Ford was attending an annual street party in Toronto's Little Italy neighbourhood when a woman walked up and threw a drink at him.
The mayor was unharmed in the incident. Shannon Everett, 27, of Toronto, is accused of throwing the drink and faces a charge of assault.
Little is known about Everett, but her lawyer, Marie Henein, released a statement on Tuesday describing her as "a young yoga teacher and multimedia developer" who has had no prior involvement with the police.
Ford alluded to the drink-throwing incident on his Sunday radio show, saying that he was splashed in the face.
Liquid 'could have been battery acid'
"That hurt, man," he said, adding that he believed there may have been alcohol in the beverage.
The statement from Everett's lawyer said that it was "unfortunate" that the mayor has commented on the case "repeatedly outside the judicial forum" and that her client is looking forward to defending herself in court.
In the meantime, Coun. Doug Ford told reporters Monday that he wonders if the weekend incident could embolden someone else to do something more serious.
"The concern is, does this give the green light to any other crazy person out there that wants to throw something hot on him or go after [him with] a weapon?" he said, following similar comments he made on the weekly radio show he hosts with his brother.
Those concerns are shared by security expert Tom Hart, who also questioned what could have happened if something else had been in the cup.
"That water, soda, whatever was thrown on him, could have been battery acid, so it represents a serious threat to him," Hart told CBC News in an interview.
Hart said the mayor should take advantage of the services that the Toronto police dignitary protection unit can provide.
Coun. Ford said he believes the mayor wouldn't need security around him all the time, but perhaps at large events like the weekend street party where the drink was thrown.
Mayor Ford has previously waved off calls for him to have a personal driver. He also faced a death threat two years ago, though he downplayed it then, saying that he didn't take it "that seriously."
On Monday, he appeared to be similarly unfazed by any push to have a security detail follow him around.
When the CBC's Jamie Strashin asked the mayor on Monday if he would consider employing a security detail, Ford joked that the reporter was all the protection that he needed.
"You're my security detail," Ford said, as he drove his Cadillac Escalade out of the parking lot at city hall.
Mayor under the microscope
In recent weeks, Ford has been followed by a seemingly omnipresent group of reporters after a pair of reports were published saying that the mayor had been recorded on video using crack cocaine.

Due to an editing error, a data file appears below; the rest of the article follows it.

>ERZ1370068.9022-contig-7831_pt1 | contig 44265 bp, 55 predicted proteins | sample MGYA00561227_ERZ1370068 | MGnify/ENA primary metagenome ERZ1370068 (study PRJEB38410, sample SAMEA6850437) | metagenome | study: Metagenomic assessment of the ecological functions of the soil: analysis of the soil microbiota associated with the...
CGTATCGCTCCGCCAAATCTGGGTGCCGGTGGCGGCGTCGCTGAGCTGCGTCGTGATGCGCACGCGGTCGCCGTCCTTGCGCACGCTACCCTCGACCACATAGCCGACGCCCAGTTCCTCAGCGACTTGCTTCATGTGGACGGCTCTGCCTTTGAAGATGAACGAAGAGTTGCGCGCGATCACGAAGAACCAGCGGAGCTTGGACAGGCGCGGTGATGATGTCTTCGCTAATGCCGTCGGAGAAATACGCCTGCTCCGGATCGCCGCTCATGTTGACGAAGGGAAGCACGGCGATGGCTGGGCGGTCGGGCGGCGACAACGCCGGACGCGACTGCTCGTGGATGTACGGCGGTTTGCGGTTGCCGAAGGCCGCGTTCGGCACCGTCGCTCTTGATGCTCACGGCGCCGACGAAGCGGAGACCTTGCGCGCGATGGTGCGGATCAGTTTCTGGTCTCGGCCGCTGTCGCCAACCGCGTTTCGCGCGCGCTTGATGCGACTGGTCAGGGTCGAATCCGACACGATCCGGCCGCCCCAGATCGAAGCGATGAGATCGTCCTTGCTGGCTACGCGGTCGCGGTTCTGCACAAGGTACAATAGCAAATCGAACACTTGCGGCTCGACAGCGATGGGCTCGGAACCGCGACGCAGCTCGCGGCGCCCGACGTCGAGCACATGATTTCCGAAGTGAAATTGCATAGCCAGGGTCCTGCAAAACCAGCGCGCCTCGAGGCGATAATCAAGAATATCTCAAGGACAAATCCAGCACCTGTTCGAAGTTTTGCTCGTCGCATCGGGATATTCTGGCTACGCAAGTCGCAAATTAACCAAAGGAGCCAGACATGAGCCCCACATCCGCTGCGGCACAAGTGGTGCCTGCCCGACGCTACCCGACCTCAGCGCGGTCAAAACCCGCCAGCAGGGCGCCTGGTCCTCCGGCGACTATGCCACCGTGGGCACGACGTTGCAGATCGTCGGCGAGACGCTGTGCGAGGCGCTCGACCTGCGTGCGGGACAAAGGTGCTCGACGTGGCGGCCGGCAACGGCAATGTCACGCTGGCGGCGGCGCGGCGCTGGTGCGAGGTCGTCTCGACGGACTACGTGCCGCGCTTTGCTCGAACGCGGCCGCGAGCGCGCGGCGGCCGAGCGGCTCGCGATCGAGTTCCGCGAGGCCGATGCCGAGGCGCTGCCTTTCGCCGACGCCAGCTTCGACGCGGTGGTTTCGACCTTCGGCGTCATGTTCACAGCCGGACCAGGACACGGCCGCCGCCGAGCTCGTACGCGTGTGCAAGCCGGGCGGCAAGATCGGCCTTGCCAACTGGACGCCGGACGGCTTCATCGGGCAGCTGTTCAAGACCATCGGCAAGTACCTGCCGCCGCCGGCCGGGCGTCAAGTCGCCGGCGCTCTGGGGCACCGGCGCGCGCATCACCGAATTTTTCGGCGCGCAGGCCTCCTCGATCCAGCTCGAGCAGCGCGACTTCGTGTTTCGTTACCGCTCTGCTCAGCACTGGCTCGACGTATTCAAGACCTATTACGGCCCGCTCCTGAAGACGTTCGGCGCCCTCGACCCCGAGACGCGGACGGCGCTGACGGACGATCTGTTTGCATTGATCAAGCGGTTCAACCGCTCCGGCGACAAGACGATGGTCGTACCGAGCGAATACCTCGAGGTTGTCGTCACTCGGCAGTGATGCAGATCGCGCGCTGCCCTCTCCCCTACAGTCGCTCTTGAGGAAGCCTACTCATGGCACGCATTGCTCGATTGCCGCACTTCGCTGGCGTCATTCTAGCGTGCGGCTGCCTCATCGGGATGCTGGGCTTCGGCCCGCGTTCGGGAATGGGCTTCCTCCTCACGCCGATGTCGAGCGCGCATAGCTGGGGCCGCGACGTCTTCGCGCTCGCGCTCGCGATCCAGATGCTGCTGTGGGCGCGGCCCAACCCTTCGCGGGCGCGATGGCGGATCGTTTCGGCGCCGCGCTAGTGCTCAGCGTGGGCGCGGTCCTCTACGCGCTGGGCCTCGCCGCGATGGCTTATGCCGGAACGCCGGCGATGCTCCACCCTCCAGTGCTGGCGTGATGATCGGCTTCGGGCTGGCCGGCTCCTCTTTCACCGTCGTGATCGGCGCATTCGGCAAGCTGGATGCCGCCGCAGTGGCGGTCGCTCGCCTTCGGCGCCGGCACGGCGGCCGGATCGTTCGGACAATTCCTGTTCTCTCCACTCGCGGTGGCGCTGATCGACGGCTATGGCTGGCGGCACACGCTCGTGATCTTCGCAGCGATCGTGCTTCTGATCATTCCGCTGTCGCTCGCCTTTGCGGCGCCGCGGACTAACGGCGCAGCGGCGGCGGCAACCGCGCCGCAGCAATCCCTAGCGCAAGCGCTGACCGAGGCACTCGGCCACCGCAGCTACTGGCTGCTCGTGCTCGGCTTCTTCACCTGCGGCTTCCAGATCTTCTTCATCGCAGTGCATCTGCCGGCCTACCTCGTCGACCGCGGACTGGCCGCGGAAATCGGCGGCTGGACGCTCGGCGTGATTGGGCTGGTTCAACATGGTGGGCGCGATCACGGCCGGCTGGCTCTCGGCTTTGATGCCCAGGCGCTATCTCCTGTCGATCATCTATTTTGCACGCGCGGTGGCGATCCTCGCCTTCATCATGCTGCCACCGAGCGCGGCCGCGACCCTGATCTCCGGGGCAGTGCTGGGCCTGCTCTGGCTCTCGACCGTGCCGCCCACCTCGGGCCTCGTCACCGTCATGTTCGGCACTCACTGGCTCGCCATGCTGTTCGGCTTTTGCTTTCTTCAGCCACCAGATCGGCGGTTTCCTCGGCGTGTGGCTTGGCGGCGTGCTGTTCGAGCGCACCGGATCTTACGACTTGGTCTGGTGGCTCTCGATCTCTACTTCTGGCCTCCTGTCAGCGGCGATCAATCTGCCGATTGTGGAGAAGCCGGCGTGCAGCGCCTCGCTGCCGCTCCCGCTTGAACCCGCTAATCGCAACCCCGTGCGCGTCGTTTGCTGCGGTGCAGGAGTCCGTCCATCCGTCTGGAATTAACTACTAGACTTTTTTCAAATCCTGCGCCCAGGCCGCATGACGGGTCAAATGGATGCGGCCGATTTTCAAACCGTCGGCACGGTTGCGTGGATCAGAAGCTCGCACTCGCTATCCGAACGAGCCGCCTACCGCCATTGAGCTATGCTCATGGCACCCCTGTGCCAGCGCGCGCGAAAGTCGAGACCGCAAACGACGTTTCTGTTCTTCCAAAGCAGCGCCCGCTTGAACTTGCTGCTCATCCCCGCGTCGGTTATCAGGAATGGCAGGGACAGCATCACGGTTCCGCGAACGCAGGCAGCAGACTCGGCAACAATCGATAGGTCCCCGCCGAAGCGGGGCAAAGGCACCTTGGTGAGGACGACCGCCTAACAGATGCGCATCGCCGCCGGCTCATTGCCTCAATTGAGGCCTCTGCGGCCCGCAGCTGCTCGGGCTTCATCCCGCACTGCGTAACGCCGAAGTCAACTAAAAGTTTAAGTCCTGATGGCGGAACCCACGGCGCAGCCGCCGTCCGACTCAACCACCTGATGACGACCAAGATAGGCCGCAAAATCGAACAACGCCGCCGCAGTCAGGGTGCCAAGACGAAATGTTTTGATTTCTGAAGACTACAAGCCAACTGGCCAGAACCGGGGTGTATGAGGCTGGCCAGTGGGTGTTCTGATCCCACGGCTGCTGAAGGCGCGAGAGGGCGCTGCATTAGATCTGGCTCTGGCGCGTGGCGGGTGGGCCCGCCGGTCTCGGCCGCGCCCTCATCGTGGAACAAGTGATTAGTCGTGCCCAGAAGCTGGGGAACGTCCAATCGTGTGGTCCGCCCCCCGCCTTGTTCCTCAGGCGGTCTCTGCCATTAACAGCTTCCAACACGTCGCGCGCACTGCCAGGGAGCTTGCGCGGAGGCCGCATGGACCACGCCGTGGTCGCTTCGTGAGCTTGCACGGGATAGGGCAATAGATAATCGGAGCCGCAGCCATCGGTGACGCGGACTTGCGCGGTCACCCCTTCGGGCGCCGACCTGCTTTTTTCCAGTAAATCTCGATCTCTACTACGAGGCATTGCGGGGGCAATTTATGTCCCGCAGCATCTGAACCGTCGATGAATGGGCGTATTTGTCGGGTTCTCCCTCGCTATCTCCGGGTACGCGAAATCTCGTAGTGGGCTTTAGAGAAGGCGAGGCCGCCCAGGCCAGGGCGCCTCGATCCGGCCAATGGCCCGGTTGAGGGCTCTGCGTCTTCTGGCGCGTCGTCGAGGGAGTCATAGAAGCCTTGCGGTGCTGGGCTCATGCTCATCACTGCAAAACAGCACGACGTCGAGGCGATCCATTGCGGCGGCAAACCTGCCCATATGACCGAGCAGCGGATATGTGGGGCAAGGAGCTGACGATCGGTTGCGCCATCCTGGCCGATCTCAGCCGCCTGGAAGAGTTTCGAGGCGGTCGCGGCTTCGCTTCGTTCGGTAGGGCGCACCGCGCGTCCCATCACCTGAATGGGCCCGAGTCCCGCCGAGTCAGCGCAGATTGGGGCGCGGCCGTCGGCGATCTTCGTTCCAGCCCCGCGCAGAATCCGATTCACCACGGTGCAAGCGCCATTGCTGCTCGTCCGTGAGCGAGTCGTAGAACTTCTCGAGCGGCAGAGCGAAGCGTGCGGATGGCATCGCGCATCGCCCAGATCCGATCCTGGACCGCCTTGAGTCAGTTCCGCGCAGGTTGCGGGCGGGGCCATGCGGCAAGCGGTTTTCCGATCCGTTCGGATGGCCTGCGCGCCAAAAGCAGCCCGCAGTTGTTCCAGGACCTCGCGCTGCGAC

Ford, 44, has denied that such a video exists. He has also said that he does not use crack cocaine and that he is not addicted to it.
The story about the video was picked up by news agencies around the world. The U.S. gossip website Gawker raised $200,000 in an attempt to purchase it from someone who was shopping it to media on both sides of the border. But since then, Gawker has been unable to contact the source it had been dealing with and the alleged video has not come to light.
On Monday, a posting on Gawker said the website has decided to make preparations "for the likelihood that the video eludes our grasp." The plan, if it cannot buy the video as it had hoped, is to donate the collected funds to a non-profit in Canada that helps people with addictions.
Top court to announce intentions on conflict of interest case
Also Monday, the Supreme Court said that it will announce on Thursday whether it will hear an appeal in the conflict of interest challenge that previously threatened to oust Ford from office.
Last year, Toronto resident Paul Magder brought forward an application alleging that Ford had violated the Municipal Conflict of Interest Act when he spoke before and subsequently participated in a February 2012 council vote that absolved his need to pay back donations that went to his private football foundation.
An Ontario Superior Court justice ordered that Ford should be removed from office, but that decision was then overturned in January by a Divisional Court panel and the mayor kept his job.
Ford was elected as the mayor of Toronto in October 2010. He was sworn in the following December.
Prior to becoming mayor, Ford had spent a decade serving as a city councillor in Etobicoke, the Toronto suburb where he lives with his family.
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